Like many technology companies Facebook’s future revenue can be reliably estimated by the number of users multiplied by the Average Revenue Per User (ARPU). If one of those grows, so does revenue. If both grow, the combined result is the sort of stellar revenue growth Facebook has enjoyed since its start.
Monthly Active Users (MAU)
Facebook’s key user number metric is Monthly Active Users (MAU) which is now at a staggering 1.276 Billion. To achieve this level of MAU, its Growth Rate (Q/Q) was extremely high in the company’s early years. However around 6 months ago the rate of growth looked like it was becoming zero, meaning Facebook’s user numbers looked like they were about to peak.
However, in the two most recent quarters the user growth rate has picked up again to around 3.8% (Q/Q), which implies annual growth of around 14%. Though this is probably more as a result of company acquisitions such as Instagram than organic growth, it is still impressive.
Can This Level Of Users Be Maintained With So Many Competitors
A barrage of new entrants and services are constantly entering the social media space and just as Facebook’s initial rise was meteoric, the growth rates of these new alternatives are often just as spectacular. The question will always remain that whether at some point, users will find a rival that they prefer and simply switch en-masse. This question is not likely to go away any time soon, if ever, but a comparison with Google seems appropriate.
Google was not the first search engine but once it had launched and achieved a certain critical mass, it dominated the space and has remained the dominant player ever since. Facebook continues to stay relevant with its users and remains aware of its competitors. It continues to launch new apps that compete with the services of any upstarts, and through its huge cash pile it can acquire some of the more attractive ones. It seems likely that even as new entrants come and go, Facebook will be the pivot point around which Social Media interaction occurs.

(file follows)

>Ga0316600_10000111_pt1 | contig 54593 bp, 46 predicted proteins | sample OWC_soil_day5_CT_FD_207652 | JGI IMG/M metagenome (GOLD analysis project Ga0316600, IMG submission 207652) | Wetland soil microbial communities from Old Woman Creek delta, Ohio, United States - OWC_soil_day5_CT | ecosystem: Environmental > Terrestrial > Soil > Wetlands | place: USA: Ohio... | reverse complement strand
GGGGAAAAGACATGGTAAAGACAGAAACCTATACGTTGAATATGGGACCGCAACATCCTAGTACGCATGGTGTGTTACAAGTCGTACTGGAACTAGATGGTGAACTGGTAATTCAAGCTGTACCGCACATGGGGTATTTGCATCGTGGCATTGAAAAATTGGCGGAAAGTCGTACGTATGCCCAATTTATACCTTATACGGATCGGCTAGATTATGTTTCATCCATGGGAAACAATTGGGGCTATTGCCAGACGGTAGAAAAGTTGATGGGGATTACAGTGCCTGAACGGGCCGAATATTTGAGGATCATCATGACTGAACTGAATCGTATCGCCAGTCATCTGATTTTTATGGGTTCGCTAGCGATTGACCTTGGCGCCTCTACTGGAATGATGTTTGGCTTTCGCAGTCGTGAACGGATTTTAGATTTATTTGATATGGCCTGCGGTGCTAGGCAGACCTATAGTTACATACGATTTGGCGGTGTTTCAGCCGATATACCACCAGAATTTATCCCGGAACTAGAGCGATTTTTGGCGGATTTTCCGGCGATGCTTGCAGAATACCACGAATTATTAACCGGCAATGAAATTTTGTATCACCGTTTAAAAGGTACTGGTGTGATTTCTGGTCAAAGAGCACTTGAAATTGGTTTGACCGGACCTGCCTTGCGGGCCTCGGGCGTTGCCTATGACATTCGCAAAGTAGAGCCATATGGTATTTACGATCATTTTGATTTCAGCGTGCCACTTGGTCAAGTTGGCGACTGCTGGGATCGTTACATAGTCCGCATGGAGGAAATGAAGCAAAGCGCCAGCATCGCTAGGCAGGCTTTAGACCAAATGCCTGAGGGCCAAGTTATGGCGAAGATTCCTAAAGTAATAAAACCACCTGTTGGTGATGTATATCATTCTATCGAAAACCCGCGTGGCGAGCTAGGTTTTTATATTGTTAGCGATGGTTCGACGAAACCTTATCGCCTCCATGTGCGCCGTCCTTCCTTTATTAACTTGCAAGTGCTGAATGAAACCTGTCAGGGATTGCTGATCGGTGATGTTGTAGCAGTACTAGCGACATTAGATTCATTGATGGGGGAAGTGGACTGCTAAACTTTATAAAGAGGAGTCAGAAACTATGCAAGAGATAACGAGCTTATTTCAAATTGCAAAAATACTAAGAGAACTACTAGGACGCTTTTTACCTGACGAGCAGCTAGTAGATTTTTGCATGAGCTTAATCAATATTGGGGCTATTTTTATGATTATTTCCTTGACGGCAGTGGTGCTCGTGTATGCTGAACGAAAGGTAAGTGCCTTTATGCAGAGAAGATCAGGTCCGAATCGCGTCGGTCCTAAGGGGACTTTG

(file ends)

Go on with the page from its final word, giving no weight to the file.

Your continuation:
Average Revenue Per User – ARPU
The other factor used to estimate revenue is Average Revenue Per User (ARPU). This will be around $2.50 during this year. Although Facebook is free (“and always will be”) Facebook generates money mainly through advertising (currently around 89% of revenue). Broadly speaking, ARPU has been on an upward trend as Facebook has increased its product range, both internally and through acquisitions, and the availability of those products on different platforms (IOS, Android etc).
The December quarter is always the strongest growth due to Christmas occurring in the US (the US still represents 47% of revenue). The past two quarters were also very strong as a result of an improved spend from Mobile devices.
Facebook has managed very consistent increases in expenditure as a percentage of revenue, in all categories. Given the stellar growth rates achieved for revenue it is no small achievement for the company to have kept a tight rein on costs in this way. The main categories of expenditure and their percentage of revenue are Cost of Revenue (27%), Sales and Marketing (12%), General and Administrative (10%) and Research and Development (17%).
Adding the above expense percentages makes an expenditure total of 66%. This leaves a net profit percentage of 34%. Given that Facebook’s revenue is enormous and still growing, having such a huge net profit margin is impressive. Most companies, particularly technology companies have to sacrifice short term profits to achieve growth in user numbers and then must struggle to keep them through being continually aggressive in pricing and promotion. Facebook is well past this point but still continues to deliver impressive growth in users and revenue per user.
Facebook is a company that has a huge and loyal user base, good revenue growth potential through an expanding product portfolio and platform, a stable and well managed cost base, and a strong profit margin and cash-flow. The stock looks reasonably priced in today’s relatively buoyant market given the company’s proven ability to adapt and innovate in a growing market, and its likely future role as the pivot point around which social media interaction occurs.